Stability: From a political standpoint, Vietnam has enjoyed over thirty years of political stability. The current government has been in place since the reunification of Vietnam in 1975. Vietnam also has not experienced any major conflicts or tensions with its neighbors in almost thirty years (since 1978).
From an economic standpoint, Vietnam has a strong and robust economy. Vietnam’s gross domestic product (GDP) growth has averaged 7.4% over the past six years (up through 2005, source CEIC). Vietnam’s GDP growth is the second fastest in Asia (see: Vietnam’s Roaring Economy Is Set for World Stage in the New York Times). In 2005, foreign direct investment (FDI) in Vietnam was estimated to have reached nearly $5 billion (US dollars). This economic growth and investment compares favorably with other outsourcing destinations.
Vietnam is also relatively unique due to the absence ethnic and religious conflict. Almost 95% of the country is ethnic Vietnamese and over 80% of the population has no declared religion. Largely because of this, Vietnam has none of the social and religious conflicts that arise in other outsourcing destinations.
The kind of stability enjoyed by Vietnam is not true in many other outsourcing destinations. Thailand as recently as September of 2006 experienced a coup where the military unseated the standing government. India and Pakistan have a long and ongoing history of tension, conflict, and war over the disputed Kashmir region. In Sri Lanka, the Liberation Tigers of Tamil Elam (LTTE) and Sri Lankan military forces have clashed on many occasions recently and there is a U.S. Government travel warning in effect for Sri Lanka. There is a similar travel warning in effect for Indonesia “due to ongoing concerns about the possibility of terrorist attacks directed against American or other western citizens and interests.”
Government Business and Intellectual Property Policies: Vietnam abandoned it centrally planned economy twenty years ago in favor of free market economic reform. Since then, Vietnam has embarked upon business-friendly policies and laws to attract foreign investment. Vietnam is also well on its way to membership in the World Trade Organization (WTO). In the summer of 2006, a WTO news item declared “Pending entry into WTO Vietnam’s membership now in sight.”
Most notable are Vietnam’s efforts to protect intellectual property. Vietnam has largely been in TRIP (WTO Trade Related Aspects of Intellectual Property) compliance since 2002. As recently as the summer of 2006, Vietnam enacted legislation to come into full compliance with TRIP. The United States government has praised Vietnam “for the extensive revisions and updating of its intellectual property laws”.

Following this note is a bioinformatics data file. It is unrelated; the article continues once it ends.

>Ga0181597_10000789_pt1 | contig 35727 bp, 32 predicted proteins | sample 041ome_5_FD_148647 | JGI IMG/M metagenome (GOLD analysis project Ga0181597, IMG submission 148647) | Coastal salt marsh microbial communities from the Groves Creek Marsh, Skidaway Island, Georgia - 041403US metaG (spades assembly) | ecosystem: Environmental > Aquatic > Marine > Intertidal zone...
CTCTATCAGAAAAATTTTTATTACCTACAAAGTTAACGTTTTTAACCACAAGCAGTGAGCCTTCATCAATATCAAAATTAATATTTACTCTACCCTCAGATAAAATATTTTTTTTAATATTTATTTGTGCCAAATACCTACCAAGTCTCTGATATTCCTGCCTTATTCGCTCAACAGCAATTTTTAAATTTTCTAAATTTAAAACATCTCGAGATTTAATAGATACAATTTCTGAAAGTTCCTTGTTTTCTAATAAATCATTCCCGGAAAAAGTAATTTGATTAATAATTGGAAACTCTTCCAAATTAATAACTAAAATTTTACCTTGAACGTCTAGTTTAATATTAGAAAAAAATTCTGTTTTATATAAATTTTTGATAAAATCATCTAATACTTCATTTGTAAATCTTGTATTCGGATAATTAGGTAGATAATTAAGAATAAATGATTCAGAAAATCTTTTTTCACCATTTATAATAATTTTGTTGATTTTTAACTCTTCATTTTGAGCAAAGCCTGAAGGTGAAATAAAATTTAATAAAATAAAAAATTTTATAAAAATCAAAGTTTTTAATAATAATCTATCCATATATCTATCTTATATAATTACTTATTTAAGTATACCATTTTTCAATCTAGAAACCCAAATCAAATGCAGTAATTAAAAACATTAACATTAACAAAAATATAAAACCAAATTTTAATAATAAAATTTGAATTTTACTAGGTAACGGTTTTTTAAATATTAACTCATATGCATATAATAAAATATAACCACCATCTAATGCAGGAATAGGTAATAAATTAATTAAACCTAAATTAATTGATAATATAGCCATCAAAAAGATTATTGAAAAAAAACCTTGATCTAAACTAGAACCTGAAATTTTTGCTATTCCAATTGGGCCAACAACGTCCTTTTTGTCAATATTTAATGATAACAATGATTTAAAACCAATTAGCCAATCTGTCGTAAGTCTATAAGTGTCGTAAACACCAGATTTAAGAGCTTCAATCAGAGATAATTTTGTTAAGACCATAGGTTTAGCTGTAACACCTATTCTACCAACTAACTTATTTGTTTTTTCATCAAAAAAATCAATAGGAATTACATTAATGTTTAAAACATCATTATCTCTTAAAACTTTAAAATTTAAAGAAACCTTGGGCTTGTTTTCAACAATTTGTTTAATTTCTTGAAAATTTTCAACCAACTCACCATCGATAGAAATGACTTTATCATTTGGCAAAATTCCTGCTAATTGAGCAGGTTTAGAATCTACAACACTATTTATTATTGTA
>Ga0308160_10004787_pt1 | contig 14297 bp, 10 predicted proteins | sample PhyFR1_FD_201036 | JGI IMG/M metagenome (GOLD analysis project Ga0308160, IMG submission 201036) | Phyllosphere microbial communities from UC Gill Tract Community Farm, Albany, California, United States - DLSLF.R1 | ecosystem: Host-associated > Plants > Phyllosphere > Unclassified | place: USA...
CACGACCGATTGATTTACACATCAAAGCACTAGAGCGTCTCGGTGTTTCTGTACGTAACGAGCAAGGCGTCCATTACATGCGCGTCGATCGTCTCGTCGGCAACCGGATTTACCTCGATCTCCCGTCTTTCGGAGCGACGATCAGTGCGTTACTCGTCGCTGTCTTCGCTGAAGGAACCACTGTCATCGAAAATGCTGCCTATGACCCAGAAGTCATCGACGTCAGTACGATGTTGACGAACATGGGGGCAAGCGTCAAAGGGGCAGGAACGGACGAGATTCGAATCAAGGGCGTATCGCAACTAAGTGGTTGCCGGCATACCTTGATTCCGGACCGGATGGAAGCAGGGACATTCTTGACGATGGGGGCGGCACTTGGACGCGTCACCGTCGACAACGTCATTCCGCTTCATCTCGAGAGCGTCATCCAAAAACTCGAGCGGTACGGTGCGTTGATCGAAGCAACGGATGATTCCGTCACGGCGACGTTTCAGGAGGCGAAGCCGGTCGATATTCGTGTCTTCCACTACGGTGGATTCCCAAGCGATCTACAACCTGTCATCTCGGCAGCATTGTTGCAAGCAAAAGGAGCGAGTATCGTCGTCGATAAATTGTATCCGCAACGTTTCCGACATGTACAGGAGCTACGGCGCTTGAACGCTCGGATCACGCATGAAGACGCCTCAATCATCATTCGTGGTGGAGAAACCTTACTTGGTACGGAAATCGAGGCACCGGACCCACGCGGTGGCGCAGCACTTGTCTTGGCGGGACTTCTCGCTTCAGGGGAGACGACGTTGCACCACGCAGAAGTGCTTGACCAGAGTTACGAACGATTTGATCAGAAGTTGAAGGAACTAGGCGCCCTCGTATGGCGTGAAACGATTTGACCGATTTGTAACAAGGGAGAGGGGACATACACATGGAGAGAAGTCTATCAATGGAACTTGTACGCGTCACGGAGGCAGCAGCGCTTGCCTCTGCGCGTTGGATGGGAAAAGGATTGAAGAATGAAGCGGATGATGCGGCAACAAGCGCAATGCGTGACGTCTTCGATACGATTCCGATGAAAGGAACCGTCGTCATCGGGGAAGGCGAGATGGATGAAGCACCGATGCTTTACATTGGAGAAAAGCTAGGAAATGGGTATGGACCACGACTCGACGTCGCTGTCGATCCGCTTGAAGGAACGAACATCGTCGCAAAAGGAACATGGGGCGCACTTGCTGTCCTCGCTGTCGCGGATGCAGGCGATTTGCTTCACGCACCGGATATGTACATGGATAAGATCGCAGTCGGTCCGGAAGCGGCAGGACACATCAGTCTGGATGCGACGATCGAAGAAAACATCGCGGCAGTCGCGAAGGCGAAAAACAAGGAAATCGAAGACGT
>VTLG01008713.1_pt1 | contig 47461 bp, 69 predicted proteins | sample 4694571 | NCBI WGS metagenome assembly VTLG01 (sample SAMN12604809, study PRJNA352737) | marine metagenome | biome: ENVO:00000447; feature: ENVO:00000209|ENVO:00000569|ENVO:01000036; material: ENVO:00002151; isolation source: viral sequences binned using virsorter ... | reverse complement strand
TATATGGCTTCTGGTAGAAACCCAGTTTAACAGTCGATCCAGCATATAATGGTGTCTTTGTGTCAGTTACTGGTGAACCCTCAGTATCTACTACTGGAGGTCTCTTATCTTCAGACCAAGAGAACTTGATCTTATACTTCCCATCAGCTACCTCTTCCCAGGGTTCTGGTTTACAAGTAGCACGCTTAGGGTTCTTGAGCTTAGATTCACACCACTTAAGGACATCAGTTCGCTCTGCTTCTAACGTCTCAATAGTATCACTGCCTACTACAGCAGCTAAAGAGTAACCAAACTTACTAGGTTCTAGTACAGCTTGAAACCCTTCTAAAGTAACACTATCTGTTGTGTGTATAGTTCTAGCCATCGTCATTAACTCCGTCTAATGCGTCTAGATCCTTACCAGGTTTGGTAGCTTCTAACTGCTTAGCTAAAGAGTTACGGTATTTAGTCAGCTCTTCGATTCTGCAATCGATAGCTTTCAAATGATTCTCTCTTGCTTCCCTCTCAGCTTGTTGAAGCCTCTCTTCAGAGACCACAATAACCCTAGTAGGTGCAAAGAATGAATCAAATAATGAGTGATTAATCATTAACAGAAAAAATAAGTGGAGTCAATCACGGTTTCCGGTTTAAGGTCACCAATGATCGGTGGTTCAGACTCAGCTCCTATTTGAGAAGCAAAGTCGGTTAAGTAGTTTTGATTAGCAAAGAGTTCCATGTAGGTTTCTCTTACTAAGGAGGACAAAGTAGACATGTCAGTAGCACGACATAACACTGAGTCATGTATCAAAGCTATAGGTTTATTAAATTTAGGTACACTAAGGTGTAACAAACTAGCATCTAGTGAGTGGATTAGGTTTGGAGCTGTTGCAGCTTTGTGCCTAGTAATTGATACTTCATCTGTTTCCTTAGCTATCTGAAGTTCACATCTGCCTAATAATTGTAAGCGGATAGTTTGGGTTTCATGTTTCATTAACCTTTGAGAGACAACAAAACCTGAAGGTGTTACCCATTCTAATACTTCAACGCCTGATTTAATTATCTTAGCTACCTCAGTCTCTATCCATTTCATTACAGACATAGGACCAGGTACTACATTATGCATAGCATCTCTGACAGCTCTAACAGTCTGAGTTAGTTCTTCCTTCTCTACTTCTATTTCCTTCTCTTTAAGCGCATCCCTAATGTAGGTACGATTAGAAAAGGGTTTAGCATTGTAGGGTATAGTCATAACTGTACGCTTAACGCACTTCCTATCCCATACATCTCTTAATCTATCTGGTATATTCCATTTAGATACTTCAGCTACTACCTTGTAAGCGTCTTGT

Facility with English: From the standpoint of understanding English, one would not expect Vietnam to fare well. That would, however, be a mistaken notion. Vietnam actually does very well from an English proficiency standpoint. The first thing that helps Vietnam is that the Vietnamese language uses roman alphabets and characters. In addition, English is the most popular second language in Vietnam. Most graduates from Vietnamese colleges and universities are fluent in English. All of this serves to make Vietnam’s technology workers surprisingly competent communicating in English.
Examples of Companies in Vietnam
LogiGear Corporation: LogiGear has a significant presence in Vietnam. LogiGear has a software testing center in Ho Chi Minh City, the first and only US-led software testing center in Vietnam. LogiGear’s software testing center has expanded to over 150 employees in 2006 and provides outsourced software testing services to many US multinational companies. For more information see: LogiGear Expands Software Testing Facility in Vietnam.
Intel Corporation: In October of 2006, Intel Capital, the venture capital arm of Intel Corporation, announced that they were making a $36.5 million investment in FPT. Based in Hanoi, FPT is Vietnam’s largest software company.
Earlier in 2006, Intel also announced plans to build a $300 million chip assembly and testing factory in Vietnam’s Ho Chi Minh City.
When looking at how Vietnam “stacks up”, it becomes clear that Vietnam is an offshore outsourcing destination that is worthy of strong consideration. On all of the framework’s metrics Vietnam scores very well.
Ethnic and Religious Conflict
|Facility with English||
Hung Nguyen co-founded LogiGear in 1994, and is responsible for the company’s strategic direction and executive business management. His passion and relentless focus on execution and results has been the driver for the company’s innovative approach to software testing, test automation, testing tool solutions and testing education programs.
Hung is co-author of the top-selling book in the software testing field, “Testing Computer Software,” (Wiley, 2nd ed. 1993) and other publications including, “Testing Applications on the Web,” (Wiley, 1st ed. 2001, 2nd ed. 2003), and “Global Software Test Automation,” (HappyAbout Publishing, 2006). His experience prior to LogiGear includes leadership roles in software development, quality, product and business management at Spinnaker, PowerUp, Electronic Arts and Palm Computing.
Hung holds a Bachelor of Science in Quality Assurance from Cogswell Polytechnical College, and completed a Stanford Graduate School of Business Executive Program.
Over 20 years of sales, marketing, management, and technology experience in high technology with exposure to industries including financial services, healthcare, higher education, government, and manufacturing; demonstrating a strong track record of success. Proven ability to build and maintain strong relationships, contribute to target organization success, and deliver results. Website: http://www.robpirozzi.com/